It was hard to find a more productive player than Landry last fall, as he totaled 16.5 sacks and forced seven fumbles for Boston College. If the senior pass rusher is able to have another big season (2016 was his first one), he should move up my rankings.
14. James Washington, WR, Oklahoma State
College football’s premiere big-play threat last year, James Washington averaged 19.4 yards per catch as a junior, and that was after averaging 20.5 yards per catch in his sophomore season. It’s not often you see a guy wearing #28 dominate as a wide receiver, but Washington has done just that. Also, you have to respect that he decided to stay in school with quarterback Mason Rudolph to see if they can make a run in 2017.
15. Connor Williams, OT, Texas
Williams has the highest upside out of any offensive lineman in the 2018 NFL Draft, as he is already a strong run blocker and pass blocker, and just turned 20 years old. The talented tackle was the only underclassman to be named an All-American on the offensive line last season, and he has a good chance to be the first player off the board at his position.
16. Mason Rudolph, QB, Oklahoma State
I just mentioned Rudolph when discussing his teammate James Washington, and the two could both find themselves in the first round next spring. Rudolph could be hurt by playing in a spread attack, especially because the guys ahead of him play in pro-style offenses, but he’s got all the tools that could make him a successful starter in the league.
17. Tarvarus McFadden, CB, Florida State
His teammate Derwin James is considered a top-five prospect at the safety position, but McFadden was FSU’s best defender last year with James out. The cornerback had eight interceptions for the Noles, and he just needs to clean his coverage up a bit this season. McFadden will be right with Jaire Alexander as the top cornerback taken in the draft.
18. Derrius Guice, RB, LSU
Those who didn’t know anything about Derrius Guice and Leonard Fournette last year might have thought Guice was the one who eventually became the top-five pick in the 2017 NFL Draft. The Baton Rouge native rushed for 1,387 yards and 15 touchdowns as a sophomore, including an eye-popping 7.6 yards per carry. He could be a top-ten pick if he improves as a receiver.
19. Da’Ron Payne, DT, Alabama
Crimson Tide defensive linemen have recently struggled in the NFL, but none have a name that screams beast defender like Da’Ron Payne. The junior profiles as either a 4-3 defensive tackle or a 3-4 defensive end that can eat up blockers because of his strength and technique. He’ll anchor Alabama’s defense in 2017.
20. Mike McGlinchey, OT, Notre Dame
There aren’t many six-foot-eight players in the NFL, but McGlinchey is all of that, and he should be a first-round pick next year. Notre Dame’s left tackle manned the right side until former first-rounder Ronnie Stanley was drafted, so he has experience playing on either side of the line. NFL speed rushers could be a concern for McGlinchey, but he’s solid everywhere else.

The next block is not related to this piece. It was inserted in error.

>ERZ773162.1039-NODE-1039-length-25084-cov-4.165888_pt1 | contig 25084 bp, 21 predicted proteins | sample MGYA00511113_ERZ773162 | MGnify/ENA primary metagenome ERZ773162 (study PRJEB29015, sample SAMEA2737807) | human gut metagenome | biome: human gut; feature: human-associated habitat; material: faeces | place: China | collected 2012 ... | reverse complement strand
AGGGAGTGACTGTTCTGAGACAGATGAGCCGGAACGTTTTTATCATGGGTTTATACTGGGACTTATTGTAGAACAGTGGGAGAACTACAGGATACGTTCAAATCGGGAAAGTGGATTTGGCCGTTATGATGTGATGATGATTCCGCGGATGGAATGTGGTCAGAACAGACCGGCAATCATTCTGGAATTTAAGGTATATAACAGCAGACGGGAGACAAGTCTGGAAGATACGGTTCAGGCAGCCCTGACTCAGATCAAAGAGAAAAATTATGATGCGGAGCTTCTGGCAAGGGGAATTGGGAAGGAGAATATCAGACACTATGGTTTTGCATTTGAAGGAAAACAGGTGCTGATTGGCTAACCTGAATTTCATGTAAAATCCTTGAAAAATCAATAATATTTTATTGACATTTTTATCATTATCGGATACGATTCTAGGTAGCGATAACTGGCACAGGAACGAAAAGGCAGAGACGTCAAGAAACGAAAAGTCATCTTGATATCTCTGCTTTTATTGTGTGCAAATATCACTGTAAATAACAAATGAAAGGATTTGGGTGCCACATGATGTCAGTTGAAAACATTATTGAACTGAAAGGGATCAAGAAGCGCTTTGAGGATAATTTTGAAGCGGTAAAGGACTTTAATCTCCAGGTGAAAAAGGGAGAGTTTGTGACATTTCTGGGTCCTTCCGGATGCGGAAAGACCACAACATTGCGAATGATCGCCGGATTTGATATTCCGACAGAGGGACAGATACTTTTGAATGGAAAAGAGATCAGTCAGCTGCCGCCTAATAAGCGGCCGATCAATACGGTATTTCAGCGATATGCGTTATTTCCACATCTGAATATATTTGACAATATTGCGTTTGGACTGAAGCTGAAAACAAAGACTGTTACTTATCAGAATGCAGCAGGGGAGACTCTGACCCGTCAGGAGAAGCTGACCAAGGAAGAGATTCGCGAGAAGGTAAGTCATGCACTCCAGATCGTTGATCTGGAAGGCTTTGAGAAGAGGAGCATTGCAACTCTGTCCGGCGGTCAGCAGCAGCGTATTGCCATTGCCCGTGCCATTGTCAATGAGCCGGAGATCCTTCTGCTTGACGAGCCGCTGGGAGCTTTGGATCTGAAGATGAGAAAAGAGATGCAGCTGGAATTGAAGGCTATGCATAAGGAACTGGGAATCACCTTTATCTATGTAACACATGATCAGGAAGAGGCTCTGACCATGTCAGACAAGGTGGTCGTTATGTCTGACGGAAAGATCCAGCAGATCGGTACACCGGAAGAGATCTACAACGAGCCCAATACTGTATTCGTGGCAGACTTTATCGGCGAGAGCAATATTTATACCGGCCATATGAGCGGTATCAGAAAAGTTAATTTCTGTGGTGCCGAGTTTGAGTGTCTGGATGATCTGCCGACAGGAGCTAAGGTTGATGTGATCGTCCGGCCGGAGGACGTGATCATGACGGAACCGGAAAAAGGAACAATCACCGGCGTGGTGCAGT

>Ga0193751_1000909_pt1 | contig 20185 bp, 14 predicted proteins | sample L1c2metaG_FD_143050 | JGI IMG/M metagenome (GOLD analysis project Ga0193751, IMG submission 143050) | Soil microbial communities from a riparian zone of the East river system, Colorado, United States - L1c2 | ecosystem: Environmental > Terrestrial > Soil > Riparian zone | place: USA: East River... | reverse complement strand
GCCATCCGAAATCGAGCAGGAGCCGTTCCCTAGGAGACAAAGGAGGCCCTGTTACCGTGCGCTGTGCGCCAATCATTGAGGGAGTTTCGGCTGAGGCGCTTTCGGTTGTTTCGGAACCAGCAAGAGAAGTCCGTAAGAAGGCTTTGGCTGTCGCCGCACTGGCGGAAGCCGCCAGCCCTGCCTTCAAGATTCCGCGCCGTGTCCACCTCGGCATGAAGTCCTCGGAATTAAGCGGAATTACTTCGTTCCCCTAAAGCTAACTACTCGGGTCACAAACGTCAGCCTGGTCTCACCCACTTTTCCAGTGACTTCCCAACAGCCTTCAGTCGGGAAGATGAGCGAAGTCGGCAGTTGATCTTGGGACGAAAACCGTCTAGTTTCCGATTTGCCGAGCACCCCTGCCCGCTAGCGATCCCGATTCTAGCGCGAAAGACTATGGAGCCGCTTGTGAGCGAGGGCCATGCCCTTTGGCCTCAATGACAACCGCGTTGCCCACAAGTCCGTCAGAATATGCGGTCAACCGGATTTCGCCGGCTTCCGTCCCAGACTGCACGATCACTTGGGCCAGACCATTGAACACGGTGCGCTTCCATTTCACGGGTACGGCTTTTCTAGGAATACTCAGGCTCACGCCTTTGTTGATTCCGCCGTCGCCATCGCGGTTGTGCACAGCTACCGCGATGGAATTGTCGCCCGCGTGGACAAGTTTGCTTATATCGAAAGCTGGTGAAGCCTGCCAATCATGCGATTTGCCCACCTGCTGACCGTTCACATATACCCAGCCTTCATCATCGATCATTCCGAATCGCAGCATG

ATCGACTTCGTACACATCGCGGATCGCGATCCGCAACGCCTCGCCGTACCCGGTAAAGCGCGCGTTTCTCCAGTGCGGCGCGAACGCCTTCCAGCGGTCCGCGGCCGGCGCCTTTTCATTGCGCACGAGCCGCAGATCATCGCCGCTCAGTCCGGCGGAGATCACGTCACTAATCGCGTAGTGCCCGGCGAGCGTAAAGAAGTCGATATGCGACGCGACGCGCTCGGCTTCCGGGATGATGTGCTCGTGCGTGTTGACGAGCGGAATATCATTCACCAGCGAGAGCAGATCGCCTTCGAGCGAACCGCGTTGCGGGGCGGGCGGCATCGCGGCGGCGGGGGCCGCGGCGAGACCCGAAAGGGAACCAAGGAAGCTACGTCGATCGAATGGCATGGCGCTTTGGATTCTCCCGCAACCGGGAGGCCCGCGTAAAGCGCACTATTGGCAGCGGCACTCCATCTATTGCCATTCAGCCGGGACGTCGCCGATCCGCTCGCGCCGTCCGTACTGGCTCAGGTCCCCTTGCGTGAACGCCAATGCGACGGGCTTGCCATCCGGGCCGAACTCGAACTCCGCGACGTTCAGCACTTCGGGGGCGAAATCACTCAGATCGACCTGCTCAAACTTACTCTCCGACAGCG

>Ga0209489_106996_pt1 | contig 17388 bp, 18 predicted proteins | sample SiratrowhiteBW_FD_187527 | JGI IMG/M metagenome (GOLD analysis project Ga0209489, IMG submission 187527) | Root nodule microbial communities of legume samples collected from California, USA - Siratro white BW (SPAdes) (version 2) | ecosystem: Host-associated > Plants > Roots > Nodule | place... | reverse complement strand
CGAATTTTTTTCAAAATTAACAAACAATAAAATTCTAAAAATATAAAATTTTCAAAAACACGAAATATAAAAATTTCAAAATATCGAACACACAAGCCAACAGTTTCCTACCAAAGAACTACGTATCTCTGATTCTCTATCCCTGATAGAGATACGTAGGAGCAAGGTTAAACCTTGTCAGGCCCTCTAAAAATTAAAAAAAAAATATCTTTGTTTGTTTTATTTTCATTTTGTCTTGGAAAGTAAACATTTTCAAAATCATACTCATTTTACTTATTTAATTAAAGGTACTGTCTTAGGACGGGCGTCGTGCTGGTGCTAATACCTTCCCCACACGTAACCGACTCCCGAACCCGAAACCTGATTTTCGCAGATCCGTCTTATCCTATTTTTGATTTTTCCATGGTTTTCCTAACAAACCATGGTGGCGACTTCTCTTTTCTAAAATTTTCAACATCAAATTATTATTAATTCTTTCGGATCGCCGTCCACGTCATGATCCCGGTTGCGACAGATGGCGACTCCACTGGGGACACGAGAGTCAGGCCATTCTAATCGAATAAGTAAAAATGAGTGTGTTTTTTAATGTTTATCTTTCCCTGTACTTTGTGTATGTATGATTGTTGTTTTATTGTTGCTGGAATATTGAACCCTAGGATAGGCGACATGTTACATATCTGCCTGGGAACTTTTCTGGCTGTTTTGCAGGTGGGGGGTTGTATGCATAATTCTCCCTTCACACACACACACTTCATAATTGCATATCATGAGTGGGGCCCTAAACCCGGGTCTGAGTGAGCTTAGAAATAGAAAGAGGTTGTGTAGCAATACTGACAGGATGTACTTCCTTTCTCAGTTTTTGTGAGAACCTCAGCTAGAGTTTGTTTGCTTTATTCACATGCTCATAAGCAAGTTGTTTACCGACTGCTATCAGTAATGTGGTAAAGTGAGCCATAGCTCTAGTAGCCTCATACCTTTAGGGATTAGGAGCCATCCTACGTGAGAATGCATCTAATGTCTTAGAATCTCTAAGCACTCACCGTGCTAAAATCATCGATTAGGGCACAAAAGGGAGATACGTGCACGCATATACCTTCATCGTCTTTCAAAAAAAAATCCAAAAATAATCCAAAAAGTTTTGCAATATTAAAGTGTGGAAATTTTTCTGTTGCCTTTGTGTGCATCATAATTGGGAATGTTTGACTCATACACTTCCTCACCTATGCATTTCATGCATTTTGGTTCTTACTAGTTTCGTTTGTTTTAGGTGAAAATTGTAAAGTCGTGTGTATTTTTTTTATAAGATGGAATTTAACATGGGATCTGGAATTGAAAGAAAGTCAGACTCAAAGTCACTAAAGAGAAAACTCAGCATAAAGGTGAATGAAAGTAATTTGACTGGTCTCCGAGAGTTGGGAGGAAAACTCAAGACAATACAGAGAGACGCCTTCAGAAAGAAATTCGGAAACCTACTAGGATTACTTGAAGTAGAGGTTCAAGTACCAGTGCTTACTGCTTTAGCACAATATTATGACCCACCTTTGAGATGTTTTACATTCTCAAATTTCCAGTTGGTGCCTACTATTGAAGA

21. Nick Chubb, RB, Georgia
If not for a gruesome knee injury suffered as a sophomore, Chubb would have been yet another elite running back prospect in the 2016 NFL Draft class. The Georgia star had over 1,500 rushing yards as a true freshman, and he will look to return to that form (7.1 YPC compared to 5.0 last season) and rebuild his draft stock in his second year back from injury.
22. Deon Cain, WR, Clemson
Clemson receivers seem to have a 100% chance of success in the NFL recently, and Deon Cain is next-in-line to be the top receiver for the Tigers. Cain scored nine touchdowns and averaged 19.1 yards per catch in 2016, and his head coach Dabo Swinney considers him one of the best players in the country.
23. Courtland Sutton, WR, SMU
The six-foot-four Sutton is a monster of a receiver, and he was unstoppable at times for SMU in 2016, catching 76 passes for 1,246 yards and 10 touchdowns. He is a good downfield threat with a big catch radius, but Sutton needs to add more polish in his junior season to be grouped with Kirk and Ridley at the top of the class. I’d also like to see him perform well against the best competition, as he failed to standout against Temple with just four catches for 43 yards.
24. Baker Mayfield, QB, Oklahoma
If you put a #2 Texas A&M jersey on Mayfield, you might think you were watching Johnny Manziel play. Mayfield might not be quite as dynamic, but he profiles very similarly to the player formerly known as “Johnny Football.” Unfortunately, he also has some similar off-field concerns, but his abilities are undeniable as a passer and playmaker.
25. Minkah Fitzpatrick, DB, Alabama
Fitzpatrick showed great versatility last season when he switched positions from cornerback to safety for Nick Saban’s defense, and that could eventually help him in the NFL, as he can make plays as a safety, corner, or nickel. He has good ball skills and is a willing tackler.